Smartphone cameras — your guide to getting the best out of them
A light-trails long exposure of London’s Tower Bridge, shot on iPhone8Plus using the NightCap app. (Rob Layton)
Each time you snap a photo with your smartphone — depending on the make and model — it may perform more than a trillion operations for just that single image.
Yes, you expect it to do the usual auto-focus/auto-exposure functions that are the hallmark of point-and-shoot photography.
But your phone may also capture and stack multiple frames (sometimes before you even press the button), capture the brightest and darkest parts of the scene, average and merge exposures, and render your composition into a three-dimensional map to artificially blur the background.
The term for this is computational photography, which basically means that image capture is via a series of digital processes rather than purely optical ones. Image adjustment and manipulation take place in real time, and in the camera, rather than in post-production using any editing software.
Computational photography streamlines image production so everything — capture, editing and delivery — can be done in the phone, with much of the heavy lifting done as the picture is taken.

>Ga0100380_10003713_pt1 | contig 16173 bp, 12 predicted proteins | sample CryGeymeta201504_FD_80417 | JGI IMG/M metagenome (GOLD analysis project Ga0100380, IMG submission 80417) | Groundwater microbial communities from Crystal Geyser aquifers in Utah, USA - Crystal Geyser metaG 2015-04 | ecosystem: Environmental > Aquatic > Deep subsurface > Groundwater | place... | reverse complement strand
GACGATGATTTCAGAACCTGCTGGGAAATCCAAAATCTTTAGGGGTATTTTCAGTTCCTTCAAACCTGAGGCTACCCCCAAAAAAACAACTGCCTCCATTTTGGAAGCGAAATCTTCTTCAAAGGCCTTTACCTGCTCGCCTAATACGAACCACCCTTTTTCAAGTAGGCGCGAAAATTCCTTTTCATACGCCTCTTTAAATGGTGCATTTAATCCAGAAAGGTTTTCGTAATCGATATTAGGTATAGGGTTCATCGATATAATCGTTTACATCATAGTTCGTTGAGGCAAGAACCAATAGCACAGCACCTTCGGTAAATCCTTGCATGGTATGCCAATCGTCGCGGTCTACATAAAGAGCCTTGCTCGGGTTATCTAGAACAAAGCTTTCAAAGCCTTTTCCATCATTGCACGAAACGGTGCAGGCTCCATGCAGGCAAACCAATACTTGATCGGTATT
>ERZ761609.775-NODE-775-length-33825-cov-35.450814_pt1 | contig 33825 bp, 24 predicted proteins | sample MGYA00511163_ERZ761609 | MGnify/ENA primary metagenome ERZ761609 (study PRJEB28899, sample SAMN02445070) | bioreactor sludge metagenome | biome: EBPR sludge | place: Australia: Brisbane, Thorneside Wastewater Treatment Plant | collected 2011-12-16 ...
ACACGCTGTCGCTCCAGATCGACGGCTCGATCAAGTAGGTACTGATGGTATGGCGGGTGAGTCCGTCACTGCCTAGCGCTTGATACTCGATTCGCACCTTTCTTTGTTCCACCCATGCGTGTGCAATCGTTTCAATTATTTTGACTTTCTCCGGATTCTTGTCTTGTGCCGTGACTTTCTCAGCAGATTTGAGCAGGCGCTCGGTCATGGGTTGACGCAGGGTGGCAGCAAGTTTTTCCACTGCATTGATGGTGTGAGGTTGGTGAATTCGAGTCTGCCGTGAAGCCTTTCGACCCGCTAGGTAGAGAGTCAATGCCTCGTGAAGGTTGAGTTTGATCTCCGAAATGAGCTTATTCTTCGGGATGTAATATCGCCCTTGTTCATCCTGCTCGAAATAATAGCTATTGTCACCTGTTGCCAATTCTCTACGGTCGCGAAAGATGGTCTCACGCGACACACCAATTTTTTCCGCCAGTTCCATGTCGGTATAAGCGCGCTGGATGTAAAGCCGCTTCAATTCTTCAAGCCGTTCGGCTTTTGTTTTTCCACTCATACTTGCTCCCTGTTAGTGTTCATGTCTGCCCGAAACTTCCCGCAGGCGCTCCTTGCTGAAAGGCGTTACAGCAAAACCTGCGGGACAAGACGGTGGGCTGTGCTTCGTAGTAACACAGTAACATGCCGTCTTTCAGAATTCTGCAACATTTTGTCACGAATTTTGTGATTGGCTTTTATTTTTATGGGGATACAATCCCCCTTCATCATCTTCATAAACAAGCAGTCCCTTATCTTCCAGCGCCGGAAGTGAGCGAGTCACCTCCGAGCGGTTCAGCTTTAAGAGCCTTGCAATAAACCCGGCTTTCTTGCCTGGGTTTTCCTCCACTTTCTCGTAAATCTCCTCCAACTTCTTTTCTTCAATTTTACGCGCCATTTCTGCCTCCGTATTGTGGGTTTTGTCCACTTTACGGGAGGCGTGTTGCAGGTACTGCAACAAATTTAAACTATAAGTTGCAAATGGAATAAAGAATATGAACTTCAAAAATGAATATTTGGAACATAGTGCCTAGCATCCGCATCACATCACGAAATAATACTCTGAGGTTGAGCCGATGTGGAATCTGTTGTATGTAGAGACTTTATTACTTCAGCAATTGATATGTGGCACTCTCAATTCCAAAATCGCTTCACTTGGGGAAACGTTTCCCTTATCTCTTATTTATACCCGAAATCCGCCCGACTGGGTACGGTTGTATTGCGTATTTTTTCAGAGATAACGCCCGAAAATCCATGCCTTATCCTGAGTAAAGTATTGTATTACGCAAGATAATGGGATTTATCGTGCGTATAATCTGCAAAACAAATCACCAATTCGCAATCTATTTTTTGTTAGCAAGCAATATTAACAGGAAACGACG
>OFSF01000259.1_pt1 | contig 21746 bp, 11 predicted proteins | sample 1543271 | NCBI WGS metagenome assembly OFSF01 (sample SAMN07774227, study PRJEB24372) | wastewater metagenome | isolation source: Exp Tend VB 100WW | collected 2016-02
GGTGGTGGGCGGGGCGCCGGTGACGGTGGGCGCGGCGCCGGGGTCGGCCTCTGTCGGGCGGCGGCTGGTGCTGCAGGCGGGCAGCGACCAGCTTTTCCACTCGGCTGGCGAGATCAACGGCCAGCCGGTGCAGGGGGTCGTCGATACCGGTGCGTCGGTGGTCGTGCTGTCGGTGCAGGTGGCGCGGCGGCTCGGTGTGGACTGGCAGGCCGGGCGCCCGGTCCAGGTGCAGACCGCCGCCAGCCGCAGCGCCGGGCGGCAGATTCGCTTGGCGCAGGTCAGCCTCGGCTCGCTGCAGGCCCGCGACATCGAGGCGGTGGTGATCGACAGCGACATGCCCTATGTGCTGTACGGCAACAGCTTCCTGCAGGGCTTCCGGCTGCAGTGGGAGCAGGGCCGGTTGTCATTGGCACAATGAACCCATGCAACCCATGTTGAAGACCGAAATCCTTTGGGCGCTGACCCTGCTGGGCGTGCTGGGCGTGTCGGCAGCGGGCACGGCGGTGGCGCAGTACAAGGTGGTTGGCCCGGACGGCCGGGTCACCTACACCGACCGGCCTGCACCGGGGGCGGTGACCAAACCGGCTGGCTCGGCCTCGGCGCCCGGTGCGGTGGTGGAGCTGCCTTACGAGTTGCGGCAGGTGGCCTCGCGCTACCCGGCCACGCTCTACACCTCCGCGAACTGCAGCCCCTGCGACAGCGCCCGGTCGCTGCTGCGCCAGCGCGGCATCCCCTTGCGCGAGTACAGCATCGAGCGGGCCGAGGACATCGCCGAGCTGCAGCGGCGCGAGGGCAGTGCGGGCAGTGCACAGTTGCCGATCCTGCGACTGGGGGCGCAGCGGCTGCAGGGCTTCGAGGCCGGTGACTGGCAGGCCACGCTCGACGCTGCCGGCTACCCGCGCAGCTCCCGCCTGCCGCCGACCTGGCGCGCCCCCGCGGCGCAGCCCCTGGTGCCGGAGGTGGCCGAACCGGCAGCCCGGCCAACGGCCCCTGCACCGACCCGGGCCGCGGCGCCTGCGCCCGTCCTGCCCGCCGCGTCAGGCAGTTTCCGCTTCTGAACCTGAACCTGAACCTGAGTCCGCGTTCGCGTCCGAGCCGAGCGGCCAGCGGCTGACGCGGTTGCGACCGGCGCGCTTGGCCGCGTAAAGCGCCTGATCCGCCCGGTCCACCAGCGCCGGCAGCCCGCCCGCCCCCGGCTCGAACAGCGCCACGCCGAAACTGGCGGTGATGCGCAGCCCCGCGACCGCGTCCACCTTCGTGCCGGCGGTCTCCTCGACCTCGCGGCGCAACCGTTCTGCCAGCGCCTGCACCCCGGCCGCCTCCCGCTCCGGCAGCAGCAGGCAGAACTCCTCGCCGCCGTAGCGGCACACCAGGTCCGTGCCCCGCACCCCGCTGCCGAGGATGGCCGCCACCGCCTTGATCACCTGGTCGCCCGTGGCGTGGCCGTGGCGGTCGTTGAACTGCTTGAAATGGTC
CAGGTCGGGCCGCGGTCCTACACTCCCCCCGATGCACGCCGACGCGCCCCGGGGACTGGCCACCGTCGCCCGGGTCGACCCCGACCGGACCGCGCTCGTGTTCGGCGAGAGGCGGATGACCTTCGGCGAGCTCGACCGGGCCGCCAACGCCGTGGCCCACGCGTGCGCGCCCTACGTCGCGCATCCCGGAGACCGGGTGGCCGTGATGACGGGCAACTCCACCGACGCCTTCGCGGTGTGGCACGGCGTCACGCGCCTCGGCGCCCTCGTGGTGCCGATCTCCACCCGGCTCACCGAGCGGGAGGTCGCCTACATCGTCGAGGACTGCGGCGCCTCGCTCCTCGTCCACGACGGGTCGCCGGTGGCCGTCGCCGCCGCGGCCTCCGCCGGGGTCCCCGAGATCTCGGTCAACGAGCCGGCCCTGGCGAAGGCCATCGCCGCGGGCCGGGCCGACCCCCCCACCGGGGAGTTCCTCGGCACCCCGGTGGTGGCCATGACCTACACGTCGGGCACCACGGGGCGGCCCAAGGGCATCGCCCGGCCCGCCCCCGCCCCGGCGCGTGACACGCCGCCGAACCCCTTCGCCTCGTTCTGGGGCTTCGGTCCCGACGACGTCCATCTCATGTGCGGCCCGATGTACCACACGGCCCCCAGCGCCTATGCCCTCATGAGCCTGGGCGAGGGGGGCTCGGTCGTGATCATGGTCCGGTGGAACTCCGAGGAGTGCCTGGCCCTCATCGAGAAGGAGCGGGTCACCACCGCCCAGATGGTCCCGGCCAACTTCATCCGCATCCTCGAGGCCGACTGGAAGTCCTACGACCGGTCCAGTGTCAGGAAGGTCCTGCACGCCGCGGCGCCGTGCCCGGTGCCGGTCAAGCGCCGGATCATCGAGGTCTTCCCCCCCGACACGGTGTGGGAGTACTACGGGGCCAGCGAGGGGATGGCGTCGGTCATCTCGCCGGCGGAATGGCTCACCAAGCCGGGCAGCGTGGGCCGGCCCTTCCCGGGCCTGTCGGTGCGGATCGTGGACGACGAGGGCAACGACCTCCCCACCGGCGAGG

A smartphone or a camera?
What this means for the everyday user is that your smartphone now rivals, and in many cases surpasses, expensive DSLR cameras. The ability to create professional-looking photos is in the palm of your hand.
I started in photography more than 30 years ago with film, darkrooms, a bagful of cameras and lens, and later the inevitable switch to DSLRs (with digital single-lens reflex, light travels through the lens to a mirror [the reflex] that sends the image to the viewfinder and flips up when the shutter is fired for the image sensor to capture the image).
But my photography now is done exclusively with an iPhone — because it’s cheaper and always with me. I have two accessory lenses, two rigs (one for underwater, the other for land), a tripod and a bunch of photography apps.
It’s the apps that often are the powerhouse of computational smartphone photography. Think of it like a hotted-up car. Apps are bespoke add-ons that harness and enhance existing engine performance. And, as with car racing, the best add-ons usually end up in mass production.
That certainly seems to be the case with Apple’s iPhone Xs. It has supercharged computational photography through its advances in low-light performance, smart HDR (High Dynamic Range) and artificial depth-of-field: this is arguably the best camera phone on the market right now.